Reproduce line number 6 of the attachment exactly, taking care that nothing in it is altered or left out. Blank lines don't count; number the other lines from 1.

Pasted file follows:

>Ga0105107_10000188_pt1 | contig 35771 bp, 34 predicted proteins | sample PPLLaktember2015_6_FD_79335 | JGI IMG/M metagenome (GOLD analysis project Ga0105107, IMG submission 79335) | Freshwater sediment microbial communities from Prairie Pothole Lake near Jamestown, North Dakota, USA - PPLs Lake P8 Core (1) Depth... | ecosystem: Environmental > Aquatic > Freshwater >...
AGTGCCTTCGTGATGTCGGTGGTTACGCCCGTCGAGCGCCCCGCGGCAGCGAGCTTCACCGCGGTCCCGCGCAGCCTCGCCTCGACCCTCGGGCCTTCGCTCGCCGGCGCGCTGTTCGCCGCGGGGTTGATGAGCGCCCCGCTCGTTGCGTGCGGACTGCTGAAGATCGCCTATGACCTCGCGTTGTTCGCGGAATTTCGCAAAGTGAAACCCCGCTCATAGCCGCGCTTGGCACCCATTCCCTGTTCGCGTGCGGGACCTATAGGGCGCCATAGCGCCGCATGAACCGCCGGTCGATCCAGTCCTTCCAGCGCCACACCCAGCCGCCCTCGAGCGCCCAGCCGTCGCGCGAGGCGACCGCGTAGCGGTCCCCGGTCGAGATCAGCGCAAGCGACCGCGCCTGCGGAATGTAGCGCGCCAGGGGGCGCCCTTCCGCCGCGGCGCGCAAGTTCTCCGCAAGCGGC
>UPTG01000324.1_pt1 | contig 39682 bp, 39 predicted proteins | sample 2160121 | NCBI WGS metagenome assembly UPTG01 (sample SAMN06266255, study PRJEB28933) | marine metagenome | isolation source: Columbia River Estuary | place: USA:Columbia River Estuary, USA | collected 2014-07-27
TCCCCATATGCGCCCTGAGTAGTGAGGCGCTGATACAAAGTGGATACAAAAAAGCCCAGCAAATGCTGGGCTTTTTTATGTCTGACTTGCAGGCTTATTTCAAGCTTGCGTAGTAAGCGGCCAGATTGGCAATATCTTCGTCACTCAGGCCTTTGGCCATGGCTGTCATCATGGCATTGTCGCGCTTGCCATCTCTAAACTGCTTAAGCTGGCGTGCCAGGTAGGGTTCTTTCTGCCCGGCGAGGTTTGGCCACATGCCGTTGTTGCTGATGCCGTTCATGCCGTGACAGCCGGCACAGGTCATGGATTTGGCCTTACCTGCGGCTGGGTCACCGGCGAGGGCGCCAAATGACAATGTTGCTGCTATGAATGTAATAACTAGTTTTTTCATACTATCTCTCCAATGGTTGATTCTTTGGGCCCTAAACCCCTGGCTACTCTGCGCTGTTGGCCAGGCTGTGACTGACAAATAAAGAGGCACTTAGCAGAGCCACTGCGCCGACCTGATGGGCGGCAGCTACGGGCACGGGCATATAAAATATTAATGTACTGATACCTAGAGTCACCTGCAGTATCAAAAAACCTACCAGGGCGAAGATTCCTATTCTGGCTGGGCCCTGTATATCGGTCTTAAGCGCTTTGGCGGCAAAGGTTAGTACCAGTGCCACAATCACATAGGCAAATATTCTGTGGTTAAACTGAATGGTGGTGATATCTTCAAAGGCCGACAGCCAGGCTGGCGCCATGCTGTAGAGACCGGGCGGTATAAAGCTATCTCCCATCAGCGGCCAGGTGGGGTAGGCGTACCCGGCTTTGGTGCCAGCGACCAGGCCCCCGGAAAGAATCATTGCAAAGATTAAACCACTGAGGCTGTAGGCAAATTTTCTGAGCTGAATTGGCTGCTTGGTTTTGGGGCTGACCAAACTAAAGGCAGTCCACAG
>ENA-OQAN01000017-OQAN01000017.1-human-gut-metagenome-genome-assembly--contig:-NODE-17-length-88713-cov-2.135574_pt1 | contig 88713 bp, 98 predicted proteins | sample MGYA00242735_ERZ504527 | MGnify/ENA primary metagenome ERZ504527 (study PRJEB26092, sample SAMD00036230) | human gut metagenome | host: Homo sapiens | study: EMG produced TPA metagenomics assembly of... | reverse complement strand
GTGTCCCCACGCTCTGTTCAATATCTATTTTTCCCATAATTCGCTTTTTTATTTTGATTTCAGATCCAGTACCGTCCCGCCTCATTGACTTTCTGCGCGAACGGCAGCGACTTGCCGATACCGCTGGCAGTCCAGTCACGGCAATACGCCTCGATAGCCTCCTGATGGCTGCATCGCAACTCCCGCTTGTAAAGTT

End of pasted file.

GTGTCCCCACGCTCTGTTCAATATCTATTTTTCCCATAATTCGCTTTTTTATTTTGATTTCAGATCCAGTACCGTCCCGCCTCATTGACTTTCTGCGCGAACGGCAGCGACTTGCCGATACCGCTGGCAGTCCAGTCACGGCAATACGCCTCGATAGCCTCCTGATGGCTGCATCGCAACTCCCGCTTGTAAAGTT